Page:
Though last weekend's U.S. Grand Prix marked Brendon Hartley's debut in the sport,
it actually felt more like a comeback.
A decade ago, Hartley was building towards a career in Formula 1. Backed by Red Bull and with impressive results in the junior categories, his name started to get around.
It wasn't just his speed that caught people's attention. At a time when Michael Schumacher was still the archetype for what a grand prix driver should look like - all army regulation haircut and super-serious features - Hartley stood out from the crowd.
With his mane of blond hair and decked out in Red Bull gear, he bore more resemblance to a surfer than a potential grand prix driver. His easy New Zealand drawl completed the look.
But he was no marketing gimmick. Hartley showed a prodigious talent behind the wheel that set him apart from his rivals. He got his first taste of an F1 car in early 2008, still aged just 18, and at the end of that year filled in for the injured Mark Webber at a test with Red Bull Racing. The big time beckoned.
Then it all began to unravel. Hartley’s results dropped off and in 2010 he was blown out of the water by his teammate and fellow Red Bull prospect, a young Australian named Daniel Ricciardo.
Hailing from the same part of the globe and born within four months of each other, the pair remain friends to this day. Their careers had been running in sync, but at the conclusion of 2010 they diverged. Ricciardo was soon an F1 driver, while Hartley was dropped by Red Bull and departed single-seaters altogether after the 2011 season.
STAYING THE COURSE
When his form vanished, questions were asked about Hartley's commitment and mental strength. There's no denying that 2010 was brutal: Ricciardo's competitive advantage within the same Formula Renault 3.5 team made Hartley look distinctly ordinary.
Any notion that Hartley lacks mental fortitude can be quickly dispelled. This was a kid who left his family and home in New Zealand as a teenager and travelled to the other side of the planet to further his career, living first in Germany and then in Milton Keynes.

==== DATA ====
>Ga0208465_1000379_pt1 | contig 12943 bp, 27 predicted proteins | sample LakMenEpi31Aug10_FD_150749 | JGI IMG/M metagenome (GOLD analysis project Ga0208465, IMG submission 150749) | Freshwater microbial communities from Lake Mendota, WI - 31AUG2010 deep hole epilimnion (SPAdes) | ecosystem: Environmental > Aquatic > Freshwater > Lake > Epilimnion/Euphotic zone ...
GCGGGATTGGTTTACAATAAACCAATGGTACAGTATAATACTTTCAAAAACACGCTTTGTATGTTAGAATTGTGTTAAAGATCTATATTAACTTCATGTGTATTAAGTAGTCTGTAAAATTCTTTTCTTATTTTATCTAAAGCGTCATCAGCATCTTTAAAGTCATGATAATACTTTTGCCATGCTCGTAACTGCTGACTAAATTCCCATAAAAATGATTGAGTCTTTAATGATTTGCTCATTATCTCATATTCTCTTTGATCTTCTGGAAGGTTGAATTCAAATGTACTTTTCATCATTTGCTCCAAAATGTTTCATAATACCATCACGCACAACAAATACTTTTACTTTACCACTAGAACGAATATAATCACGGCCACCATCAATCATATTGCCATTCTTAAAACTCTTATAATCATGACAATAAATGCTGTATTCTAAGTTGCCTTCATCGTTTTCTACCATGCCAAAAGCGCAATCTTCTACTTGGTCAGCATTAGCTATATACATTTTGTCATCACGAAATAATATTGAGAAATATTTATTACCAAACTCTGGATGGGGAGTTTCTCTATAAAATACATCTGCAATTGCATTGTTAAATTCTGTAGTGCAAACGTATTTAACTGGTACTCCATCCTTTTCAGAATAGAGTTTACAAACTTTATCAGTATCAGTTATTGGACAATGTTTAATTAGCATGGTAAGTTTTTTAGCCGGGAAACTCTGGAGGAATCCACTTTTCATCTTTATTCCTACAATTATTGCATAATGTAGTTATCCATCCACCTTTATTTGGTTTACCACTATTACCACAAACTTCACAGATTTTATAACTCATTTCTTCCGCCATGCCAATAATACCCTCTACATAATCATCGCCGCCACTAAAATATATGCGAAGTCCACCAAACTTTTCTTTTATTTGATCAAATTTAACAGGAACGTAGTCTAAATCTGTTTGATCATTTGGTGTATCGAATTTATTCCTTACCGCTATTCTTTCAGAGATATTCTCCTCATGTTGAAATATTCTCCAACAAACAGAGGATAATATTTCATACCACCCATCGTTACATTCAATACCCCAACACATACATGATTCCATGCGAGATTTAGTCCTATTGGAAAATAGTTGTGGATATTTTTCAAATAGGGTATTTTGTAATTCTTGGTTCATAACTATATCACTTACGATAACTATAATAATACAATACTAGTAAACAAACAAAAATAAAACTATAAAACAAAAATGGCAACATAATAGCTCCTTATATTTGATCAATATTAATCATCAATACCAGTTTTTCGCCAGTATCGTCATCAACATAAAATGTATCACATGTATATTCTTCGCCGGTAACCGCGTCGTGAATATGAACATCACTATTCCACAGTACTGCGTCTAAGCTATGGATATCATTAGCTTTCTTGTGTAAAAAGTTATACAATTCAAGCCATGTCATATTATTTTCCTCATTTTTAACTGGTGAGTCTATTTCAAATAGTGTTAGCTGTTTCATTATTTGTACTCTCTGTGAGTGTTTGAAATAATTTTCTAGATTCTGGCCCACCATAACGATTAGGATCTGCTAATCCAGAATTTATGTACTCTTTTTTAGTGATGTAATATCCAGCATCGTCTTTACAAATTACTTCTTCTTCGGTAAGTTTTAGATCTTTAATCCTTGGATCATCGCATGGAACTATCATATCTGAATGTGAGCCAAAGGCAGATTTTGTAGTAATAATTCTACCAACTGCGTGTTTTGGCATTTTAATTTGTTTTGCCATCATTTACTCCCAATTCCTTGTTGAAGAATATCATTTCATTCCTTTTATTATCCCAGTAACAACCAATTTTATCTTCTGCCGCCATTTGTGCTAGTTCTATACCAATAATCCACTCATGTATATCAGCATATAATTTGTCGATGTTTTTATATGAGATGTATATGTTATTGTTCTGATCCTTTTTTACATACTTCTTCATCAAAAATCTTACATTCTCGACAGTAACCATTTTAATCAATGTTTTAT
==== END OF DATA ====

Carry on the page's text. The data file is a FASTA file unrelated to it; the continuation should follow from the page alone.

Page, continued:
But maturity and mental strength are not the same thing. Since getting his second chance at F1, Hartley has admitted that he wasn’t prepared to cope with the pressure placed on him first time around.
"I went through a tough time," the 27-year-old told the New Zealand media ahead of his grand prix debut. "To put it bluntly I just wasn't ready. I wasn't mature enough."
Crucially, however, he didn't quit. It would have been easy to return home after the 2011 season - he’d probably be making a very tidy living racing in Australia by now - but Hartley's decision to persevere in Europe goes a long way to explaining why he's arrived in F1.
A SECOND CHANCE IN SPORTSCARS
Like so many other young drivers who don't break into F1, Hartley headed for sportscar racing, first impressing with the little-known Murphy Prototypes squad.
His career rejuvenation seemed to have peaked when he joined Porsche's LMP1 programme - probably the most desirable gig outside F1 - ahead of their top-tier return in 2014. Sharing a car with former Red Bull F1 driver Webber made it feel all the more like a happy ending.
Webber speaks highly of his former teammate, with whom he shared the 2015 FIA World Endurance title. The intensity of long-distance racing can forge incredibly tight bonds between drivers, so there will be few who know Hartley better.